Today's edition of quick hits:
* Egypt: "Egypt's military on Monday said mass protests calling for the resignation of Islamist President Mohammed Morsi were an 'unprecedented' expression of the will of the people and gave the government 48 hours to meet the opposition's demands."
* Arizona: "Arizona authorities struggled for answers Monday after 19 highly trained firefighters were trapped and killed by a windblown wildfire -- a blaze the governor vowed to stop 'before it causes any more heartache.'"
* Texas: "Thousands of orange-clad abortion rights supporters packed the south lawn at the Capitol on Monday, cheering and fighting GOP-sponsored legislation that would make it more difficult for women to get abortions."
* Obama in Tanzania: "After receiving the most ecstatic welcome of his weeklong trip to Africa, President Obama on Monday called for a new partnership with the continent, one that would help sustain its recent run of tremendous economic growth while broadening the rewards to as many people as possible."
* Keep an eye on this one: "After four days of the most intense Middle East peace push in years, Secretary of State John Kerry left Israel on Sunday without securing a public commitment that the two sides would return to the negotiating table, though he insisted that 'real progress' had been made and said that a resumption of talks 'could be within reach.' In what has become a familiar refrain, Mr. Kerry promised to return to the region soon."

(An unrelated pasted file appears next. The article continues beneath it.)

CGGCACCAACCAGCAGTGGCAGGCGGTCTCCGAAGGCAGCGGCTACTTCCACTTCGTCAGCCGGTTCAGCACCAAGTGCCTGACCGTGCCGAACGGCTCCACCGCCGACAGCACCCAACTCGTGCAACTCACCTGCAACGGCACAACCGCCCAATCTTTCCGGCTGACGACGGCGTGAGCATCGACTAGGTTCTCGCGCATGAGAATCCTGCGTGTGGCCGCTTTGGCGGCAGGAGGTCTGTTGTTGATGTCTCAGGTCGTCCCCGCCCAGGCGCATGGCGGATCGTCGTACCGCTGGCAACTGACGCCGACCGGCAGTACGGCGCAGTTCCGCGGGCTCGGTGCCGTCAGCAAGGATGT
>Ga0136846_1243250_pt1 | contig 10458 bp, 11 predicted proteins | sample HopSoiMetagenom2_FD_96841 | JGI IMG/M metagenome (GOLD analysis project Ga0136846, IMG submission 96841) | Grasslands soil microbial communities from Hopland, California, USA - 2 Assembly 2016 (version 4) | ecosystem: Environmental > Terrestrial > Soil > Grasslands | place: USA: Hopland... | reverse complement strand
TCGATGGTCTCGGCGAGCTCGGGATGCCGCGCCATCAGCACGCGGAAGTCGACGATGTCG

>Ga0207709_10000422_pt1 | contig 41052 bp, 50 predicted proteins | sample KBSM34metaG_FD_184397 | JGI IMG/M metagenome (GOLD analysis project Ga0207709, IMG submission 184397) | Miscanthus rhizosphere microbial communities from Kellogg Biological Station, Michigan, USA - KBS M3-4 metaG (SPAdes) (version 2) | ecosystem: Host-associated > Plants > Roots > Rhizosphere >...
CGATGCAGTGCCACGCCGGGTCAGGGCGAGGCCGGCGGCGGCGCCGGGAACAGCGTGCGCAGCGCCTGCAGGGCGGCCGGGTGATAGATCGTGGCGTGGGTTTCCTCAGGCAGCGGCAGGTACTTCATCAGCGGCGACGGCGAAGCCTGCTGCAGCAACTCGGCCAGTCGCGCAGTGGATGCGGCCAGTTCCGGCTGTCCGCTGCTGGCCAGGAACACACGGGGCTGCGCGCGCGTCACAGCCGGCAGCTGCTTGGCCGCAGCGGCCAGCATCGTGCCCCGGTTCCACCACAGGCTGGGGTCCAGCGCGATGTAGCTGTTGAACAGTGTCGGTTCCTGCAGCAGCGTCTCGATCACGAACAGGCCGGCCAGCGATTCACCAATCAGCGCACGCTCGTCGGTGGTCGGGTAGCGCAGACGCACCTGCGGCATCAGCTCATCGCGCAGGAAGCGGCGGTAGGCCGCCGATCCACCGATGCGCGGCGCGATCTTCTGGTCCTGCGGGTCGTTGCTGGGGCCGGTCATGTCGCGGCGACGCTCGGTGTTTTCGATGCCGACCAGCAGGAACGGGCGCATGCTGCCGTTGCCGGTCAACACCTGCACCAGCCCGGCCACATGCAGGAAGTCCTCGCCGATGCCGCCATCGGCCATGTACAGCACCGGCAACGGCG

* Putin plays nice: "Fugitive NSA leaker Edward Snowden has applied for political asylum in Russia, but President Vladimir Putin says he can stay only if he stops 'damaging our American partners.'"
* In related news: "The leaders of France and Germany added their voices on Monday to the growing outrage over reports that the United States has been spying on its European Union allies, raising new suggestions that talks on a new trans-Atlantic trade agreement may be at risk."
* Post DOMA: "An American man in Florida and his husband, who is from Bulgaria, have become the first same-sex married couple to be approved for a permanent resident visa, an immigration milestone that comes after the Supreme Court struck down a federal law against same-sex marriage."
* And the public likes what it sees: "A record majority of Americans approve of same-sex marriage in the wake of two landmark Supreme Court decisions, a USA TODAY poll finds.... By an unprecedented 55%-40%, Americans say marriages between same-sex couples should be recognized by law as valid, with the same rights of traditional marriage."
Anything to add? Consider this an open thread.